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MP Caroline says controversial Growth Plan ‘absolutely vital’

GOSPORT MP Dame Caroline Dinenage has welcomed the news that households will be further supported with cost of living pressures over the coming months.

Her comments come as the pound plunges to an all-time low against the dollar, housebuyers face mortgage payments surging by up to £700 a month and the Bank of England prepares for further increases in interest rates to tackle rising inflation.

Newly appointed Chancellor of the Exchequer Kwasi Kwarteng announced a new Growth Plan for the UK to boost economic growth by cutting taxes for families and businesses.

The Truss government’s plan aims to “liberate” the private sector by boosting business opportunities and slashing red-tape to increase investment, skilled employment, quality infrastructure, home ownership and enterprise across the country. This puts the emphasis back on economic growth to deliver higher wages and investment.


The measure brings the total amount of cost of living support to £60 billion for the six months from October. It comes on top of the previously announced Energy Price Guarantee, that will limit household energy bills to £2,500 – still more than double the previous domestic average = cutting everyone’s energy bills by an estimated £1,400, as well as the Energy Bill Relief Scheme which will reduce wholesale energy costs for all UK businesses, charities and the public sector.

In Friday’s mini-budget, the Chancellor also announced:

  1. Cutting the basic rate of income tax to 19p and removing the 45p higher rate tax.
  2. Cutting Stamp Duty to £250,000 and for first time buyers, £425,000. In addition to this, the value of the property on which first-time buyers can claim relief, will be raised from £500,000 to £625,000. These steps will mean 200,000 more people being taken out of paying Stamp Duty altogether.
  3. Corporation Tax Rises will be cancelled. The rate of Corporation Tax will remain at 19%.
  4. More than 40 new Investment Zones, providing tax incentive and liberalising planning to provide localised support
  5. An 18-month transitional measure for wine duty. The government will also extend draught relief to cover smaller kegs of 20 litres and above.

Earlier last week Mr Kwarteng had announced that the planned National Insurance rise would be cancelled alongside the new Health and Social Care Levy.

Without mentioning the turmoil this week across the financial markets and predicted price rises as a result of the weakened pound, Dame Caroline said: “While the support already announced has been absolutely vital to my constituents, the unprecedented global situation demands unprecedented government action.

“It’s important to remember that tax is not simply a way to raise revenue, tax regimes across world incentivise economic behaviour and stimulate growth. This timely Growth Plan will ensure that individuals are further supported over the coming months while laying foundations for the future.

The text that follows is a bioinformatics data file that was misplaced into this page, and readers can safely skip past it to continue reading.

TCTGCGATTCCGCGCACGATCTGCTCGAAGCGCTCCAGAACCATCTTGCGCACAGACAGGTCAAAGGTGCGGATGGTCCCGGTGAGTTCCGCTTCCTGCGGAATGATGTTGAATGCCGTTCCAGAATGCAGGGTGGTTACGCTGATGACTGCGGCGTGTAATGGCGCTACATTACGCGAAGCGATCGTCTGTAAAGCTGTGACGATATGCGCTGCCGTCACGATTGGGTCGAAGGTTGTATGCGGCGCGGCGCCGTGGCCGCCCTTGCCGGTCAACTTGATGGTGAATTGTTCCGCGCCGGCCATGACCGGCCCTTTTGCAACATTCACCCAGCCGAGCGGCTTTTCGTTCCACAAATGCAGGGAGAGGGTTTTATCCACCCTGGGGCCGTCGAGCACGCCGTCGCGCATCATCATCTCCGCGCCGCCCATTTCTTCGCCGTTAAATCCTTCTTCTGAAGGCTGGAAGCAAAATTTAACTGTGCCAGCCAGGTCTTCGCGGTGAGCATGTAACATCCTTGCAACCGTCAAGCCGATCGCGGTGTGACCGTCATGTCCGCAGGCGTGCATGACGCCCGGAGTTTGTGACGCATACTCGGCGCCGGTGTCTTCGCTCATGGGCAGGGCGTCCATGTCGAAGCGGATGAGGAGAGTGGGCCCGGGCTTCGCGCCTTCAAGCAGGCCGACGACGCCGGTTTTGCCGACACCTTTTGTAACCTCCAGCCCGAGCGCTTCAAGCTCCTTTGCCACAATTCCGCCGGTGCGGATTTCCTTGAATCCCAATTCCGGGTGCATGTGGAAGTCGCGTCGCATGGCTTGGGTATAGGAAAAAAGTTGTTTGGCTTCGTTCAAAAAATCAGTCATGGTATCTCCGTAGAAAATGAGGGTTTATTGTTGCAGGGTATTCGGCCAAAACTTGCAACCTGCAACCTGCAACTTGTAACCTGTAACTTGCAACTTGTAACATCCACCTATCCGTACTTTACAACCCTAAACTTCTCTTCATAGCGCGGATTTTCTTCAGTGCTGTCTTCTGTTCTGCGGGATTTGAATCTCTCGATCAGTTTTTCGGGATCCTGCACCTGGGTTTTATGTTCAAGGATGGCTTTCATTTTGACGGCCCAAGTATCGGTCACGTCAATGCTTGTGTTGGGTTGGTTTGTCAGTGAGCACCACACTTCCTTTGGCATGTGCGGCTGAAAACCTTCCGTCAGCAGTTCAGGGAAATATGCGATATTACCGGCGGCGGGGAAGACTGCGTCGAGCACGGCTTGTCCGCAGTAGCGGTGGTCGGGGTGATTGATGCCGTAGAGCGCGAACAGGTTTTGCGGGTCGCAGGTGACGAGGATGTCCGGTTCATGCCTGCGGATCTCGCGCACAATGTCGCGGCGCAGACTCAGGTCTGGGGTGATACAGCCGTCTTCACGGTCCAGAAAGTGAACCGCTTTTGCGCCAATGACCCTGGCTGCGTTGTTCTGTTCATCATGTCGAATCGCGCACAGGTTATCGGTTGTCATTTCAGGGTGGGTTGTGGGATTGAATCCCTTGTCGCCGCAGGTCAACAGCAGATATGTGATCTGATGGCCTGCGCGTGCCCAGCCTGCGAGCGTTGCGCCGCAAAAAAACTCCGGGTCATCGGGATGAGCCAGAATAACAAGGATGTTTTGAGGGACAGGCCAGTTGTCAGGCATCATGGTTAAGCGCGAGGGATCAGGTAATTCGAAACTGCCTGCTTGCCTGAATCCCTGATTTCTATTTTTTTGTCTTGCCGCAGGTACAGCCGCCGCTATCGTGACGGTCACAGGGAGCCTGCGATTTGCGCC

“I am particularly pleased that the government plans to extend the draught relief to cover smaller kegs of 20 litres and above to help smaller breweries. This will mean a great deal to Gosport’s microbreweries and is something I have been lobbying for.”

 In announcing his mini-budget, the Chancellor had told MPs: “Growth is not as high as it should be. This has made it harder to pay for public services, requiring taxes to rise. In turn, higher taxes on capital and labour have lowered returns on investment and work, reducing economic incentives and hampering growth still further.

 “We are determined to break that cycle. We need a new approach for a new era, focused on growth.

 “Our aim, over the medium term, is to reach a trend rate of growth of 2.5%. And our plan is to expand the supply side of the economy through tax incentives and reform. That is how we will deliver higher wages, greater opportunities, and crucially, fund public services, now and into the future.”


 However, many economists disagree with Mr Kwarteng’s analysis and Lawrence Summers, former US Secretary of the Treasury, former director of the US National Economic Council and former Chief Economist for the World Bank, says the problems facing the pound are now so dire he is surprised the International Monetary Fund has not made an announcement.

He told the independent news and data provider Pound Sterling Live today, Tuesday: “I was very pessimistic about the consequences of utterly irresponsible UK policy on Friday. But I did not expect markets to get so bad so fast.

“A strong tendency for long rates to go up as the currency goes down is a hallmark of situations where credibility has been lost.”

The yield on UK debt has soared to the extent it is now higher than that of Italy and Greece while the pound has collapsed.

And Mr Summers believes that Mr Kwarteng made a mistake over the weekend when saying further tax cuts were coming: “The first step in regaining credibility is not saying incredible things. I was surprised when the new Chancellor spoke over the weekend of the need for even more tax cuts.”

Meanwhile, lenders including Halifax, Virgin Money and the Skipton Building Society have all pulled some of their mortgage products.

More banks and building societies are expected to follow.

PICTURED: Gosport MP Dame Caroline Dinenage, whose wholehearted support for Chancellor Kwasi Kwarteng’s tax-cutting mini-budget differs from views expressed by economists.